WITH A LITTLE HELP FROM OUR FACEBOOK GENERATION
In the mature states, representative institutions may depend on disciplined parties, the rule of law, and constitutional guarantees. But in the still-tentative states of the emerging world, the effectiveness of government depends on the character and competence of the individuals who lead it.
Given the extreme factionalism of national politics, we cannot easily develop cohesive parties. Over the foreseeable future, reform must become the personal commitment of a transformational President and his inner Cabinet. Finding—and electing—such a leader is our social task over these next 20 months.
The Facebook generation
This will be difficult; but I don’t think it beyond the capability of the Facebook generation that powers the “anti-pork” movement agitating our political class.
Until now we Filipinos have had to choose our political leaders from the electoral lists the pols draw up—even if we have often wished to vote for “None Of The Above.”
Now the Facebook generation has found in the Internet institution an electronic forum open 24/7 for popular debates, consultations, demonstrations, and policy decisions—a modern instrument of direct democracy in the age of mass politics.
The Facebook generation has shown its potential in the “Million People March” they conjured up through the social media in Metro Manila and other BPO cities. I expect this first generation of Filipinos attuned to the technological revolution to become a potent force in civil society.
Already retired Chief Justice Reynato Puno suggests a “People’s Initiative” may convene constitutionally a “People’s Congress” that would abolish the “pork barrel” and “check abuses of Congress in its exercise of its power over the purse.”
President still dominates state
In my view, a strong president—backed by a cohesive civil society— can become the motive power of reform. The Philippine presidency has powers enough to strengthen state capacity and focus our economy on growth.
Consider how easily President Ramos (1992-98) dismantled the PLDT monopoly, deregulated the downstream oil industry, and privatized Metro Manila’s water system.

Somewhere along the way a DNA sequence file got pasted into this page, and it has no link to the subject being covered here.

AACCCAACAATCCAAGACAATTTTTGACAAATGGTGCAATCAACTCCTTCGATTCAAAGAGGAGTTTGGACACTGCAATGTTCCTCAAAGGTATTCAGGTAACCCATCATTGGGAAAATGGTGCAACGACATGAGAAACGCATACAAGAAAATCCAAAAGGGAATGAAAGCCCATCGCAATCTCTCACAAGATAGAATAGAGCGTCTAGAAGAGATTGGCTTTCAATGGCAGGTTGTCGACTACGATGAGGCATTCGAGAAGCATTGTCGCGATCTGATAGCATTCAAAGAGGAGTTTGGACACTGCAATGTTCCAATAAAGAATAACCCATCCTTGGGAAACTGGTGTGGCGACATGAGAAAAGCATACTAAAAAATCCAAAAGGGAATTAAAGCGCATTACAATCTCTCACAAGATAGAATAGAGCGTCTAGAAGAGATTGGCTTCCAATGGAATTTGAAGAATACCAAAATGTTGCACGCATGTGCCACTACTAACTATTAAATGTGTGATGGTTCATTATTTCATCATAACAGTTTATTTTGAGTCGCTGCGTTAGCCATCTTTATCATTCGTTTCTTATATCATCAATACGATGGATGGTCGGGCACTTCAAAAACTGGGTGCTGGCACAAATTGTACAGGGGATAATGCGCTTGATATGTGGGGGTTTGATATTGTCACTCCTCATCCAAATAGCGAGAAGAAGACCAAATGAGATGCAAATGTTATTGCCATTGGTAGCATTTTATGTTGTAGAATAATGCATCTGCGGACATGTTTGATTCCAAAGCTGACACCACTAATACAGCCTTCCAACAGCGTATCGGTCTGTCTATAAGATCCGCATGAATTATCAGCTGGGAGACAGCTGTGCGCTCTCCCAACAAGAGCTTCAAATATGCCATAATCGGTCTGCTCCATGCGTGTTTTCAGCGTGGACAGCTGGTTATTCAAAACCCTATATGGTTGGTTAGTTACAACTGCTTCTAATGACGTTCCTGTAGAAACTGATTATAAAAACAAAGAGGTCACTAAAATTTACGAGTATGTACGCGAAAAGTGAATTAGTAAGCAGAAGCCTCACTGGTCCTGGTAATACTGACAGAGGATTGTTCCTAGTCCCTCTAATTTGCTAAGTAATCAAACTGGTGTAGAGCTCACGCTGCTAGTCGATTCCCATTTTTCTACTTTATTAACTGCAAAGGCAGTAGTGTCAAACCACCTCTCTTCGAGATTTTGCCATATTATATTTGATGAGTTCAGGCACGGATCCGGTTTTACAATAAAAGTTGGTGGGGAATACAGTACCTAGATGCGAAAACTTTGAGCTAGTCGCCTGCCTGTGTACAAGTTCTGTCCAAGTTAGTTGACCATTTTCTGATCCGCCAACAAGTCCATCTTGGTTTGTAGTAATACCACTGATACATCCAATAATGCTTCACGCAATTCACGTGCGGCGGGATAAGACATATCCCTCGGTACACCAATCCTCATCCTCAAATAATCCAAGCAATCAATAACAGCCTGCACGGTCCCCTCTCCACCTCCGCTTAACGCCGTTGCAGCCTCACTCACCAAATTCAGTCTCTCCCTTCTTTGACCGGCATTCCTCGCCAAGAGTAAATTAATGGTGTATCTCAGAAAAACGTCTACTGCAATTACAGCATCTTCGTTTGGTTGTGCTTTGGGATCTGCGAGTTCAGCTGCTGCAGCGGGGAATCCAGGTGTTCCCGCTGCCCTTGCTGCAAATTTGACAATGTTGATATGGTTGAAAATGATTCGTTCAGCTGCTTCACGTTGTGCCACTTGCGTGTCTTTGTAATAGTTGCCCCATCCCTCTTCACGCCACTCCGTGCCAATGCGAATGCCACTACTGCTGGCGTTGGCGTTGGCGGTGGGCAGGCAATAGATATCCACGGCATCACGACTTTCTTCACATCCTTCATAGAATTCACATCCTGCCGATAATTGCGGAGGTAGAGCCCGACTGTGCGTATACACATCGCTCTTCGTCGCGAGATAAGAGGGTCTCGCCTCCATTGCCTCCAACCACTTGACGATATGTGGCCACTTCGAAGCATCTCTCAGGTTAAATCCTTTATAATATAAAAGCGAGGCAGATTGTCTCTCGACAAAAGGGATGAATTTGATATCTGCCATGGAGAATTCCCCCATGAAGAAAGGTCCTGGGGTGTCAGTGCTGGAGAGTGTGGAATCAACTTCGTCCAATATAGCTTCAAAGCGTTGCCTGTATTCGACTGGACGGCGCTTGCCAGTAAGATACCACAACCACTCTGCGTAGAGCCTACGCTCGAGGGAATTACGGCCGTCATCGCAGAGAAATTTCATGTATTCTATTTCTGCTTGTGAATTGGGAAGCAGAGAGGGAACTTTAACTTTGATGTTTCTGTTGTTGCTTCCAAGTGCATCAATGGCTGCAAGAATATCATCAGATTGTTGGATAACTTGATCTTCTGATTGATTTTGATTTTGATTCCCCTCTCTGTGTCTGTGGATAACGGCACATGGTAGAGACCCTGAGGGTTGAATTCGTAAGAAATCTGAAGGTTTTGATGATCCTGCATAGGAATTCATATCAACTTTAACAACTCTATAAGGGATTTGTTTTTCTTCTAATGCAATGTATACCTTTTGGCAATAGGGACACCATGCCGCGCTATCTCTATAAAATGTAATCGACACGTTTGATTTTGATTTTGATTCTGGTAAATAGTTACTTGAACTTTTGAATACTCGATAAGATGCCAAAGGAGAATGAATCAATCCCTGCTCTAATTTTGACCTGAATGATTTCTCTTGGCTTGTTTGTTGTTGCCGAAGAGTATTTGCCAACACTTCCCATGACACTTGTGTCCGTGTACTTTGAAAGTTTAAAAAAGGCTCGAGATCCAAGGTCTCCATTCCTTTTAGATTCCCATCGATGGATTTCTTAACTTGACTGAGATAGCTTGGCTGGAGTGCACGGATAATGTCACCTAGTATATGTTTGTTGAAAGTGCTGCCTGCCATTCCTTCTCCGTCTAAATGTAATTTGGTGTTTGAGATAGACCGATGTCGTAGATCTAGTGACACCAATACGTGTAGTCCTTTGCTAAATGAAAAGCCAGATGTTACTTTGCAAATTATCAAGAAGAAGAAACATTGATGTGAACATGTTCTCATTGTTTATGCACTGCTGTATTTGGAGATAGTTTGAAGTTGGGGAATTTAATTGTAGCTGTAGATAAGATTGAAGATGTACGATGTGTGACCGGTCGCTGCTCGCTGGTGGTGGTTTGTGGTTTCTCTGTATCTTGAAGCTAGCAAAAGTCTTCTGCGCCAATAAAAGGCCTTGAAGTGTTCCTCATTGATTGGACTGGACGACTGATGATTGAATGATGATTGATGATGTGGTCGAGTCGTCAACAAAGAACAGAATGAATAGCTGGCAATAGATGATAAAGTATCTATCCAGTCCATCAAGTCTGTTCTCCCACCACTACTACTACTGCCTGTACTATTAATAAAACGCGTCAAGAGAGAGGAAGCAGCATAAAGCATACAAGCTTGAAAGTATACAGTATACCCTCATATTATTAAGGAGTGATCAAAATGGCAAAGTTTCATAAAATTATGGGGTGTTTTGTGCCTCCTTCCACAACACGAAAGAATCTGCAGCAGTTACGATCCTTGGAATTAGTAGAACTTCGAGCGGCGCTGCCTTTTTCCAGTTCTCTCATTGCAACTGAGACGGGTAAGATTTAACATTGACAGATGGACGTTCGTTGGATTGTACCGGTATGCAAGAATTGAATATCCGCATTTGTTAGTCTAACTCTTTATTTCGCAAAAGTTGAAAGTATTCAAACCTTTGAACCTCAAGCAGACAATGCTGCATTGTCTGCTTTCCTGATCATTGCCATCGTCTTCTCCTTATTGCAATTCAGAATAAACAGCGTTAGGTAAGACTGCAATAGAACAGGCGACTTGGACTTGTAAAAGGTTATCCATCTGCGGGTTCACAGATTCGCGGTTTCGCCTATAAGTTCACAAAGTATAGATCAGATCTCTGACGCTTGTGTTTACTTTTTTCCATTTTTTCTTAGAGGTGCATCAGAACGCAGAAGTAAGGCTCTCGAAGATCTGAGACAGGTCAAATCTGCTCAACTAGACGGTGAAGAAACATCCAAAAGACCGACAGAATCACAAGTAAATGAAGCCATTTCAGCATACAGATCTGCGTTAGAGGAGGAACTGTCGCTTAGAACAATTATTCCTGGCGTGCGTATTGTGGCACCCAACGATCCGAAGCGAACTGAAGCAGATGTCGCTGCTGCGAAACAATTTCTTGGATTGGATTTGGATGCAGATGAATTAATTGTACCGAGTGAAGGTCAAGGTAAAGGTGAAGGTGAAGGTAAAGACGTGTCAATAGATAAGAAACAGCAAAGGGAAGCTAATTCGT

It is the will that has often been lacking in our rulers. We need leaders who will embrace political change and offer our people inspiring visions of what our nation can become.
Despite the limitations on its power imposed constitutionally after 1986, the presidency still dominates government—through its vast powers to appoint bureaucrats and justices, set the Congress agenda, and “realign” the budget. Even the no re-election rule gives a president virtual free rein during his six years in office.
In practice, the president can deprive any sitting official—whether national or local—of the public funds due his office. By manipulating budget releases, the president could disarm his political enemies while rewarding his friends. All this power a transformational Executive can place in the service of reform.
Left out of growth miracle
Left out of East Asia’s “growth miracle” of 1965-1990, our country has become a relative backwater in the fastest growing region. We have greater poverty, more malnutrition, more children out of grade school than comparable neighbor-economies. We also have higher joblessness, more under-employment, and more severely skewed wealth and income.
In recent months, macroeconomic management has increased in its efficiency—enough to merit three global credit-rating upgrades. But Indonesia still receives ten times more in foreign direct investment than we do.
As a result, the World Bank foresees little relief for our jobless and underemployed people. It projects that even if the economy sustains its growth rate of over 7 percent, they would still reach 12.4 million by 2016 from today’s 10 million.
Special interests rule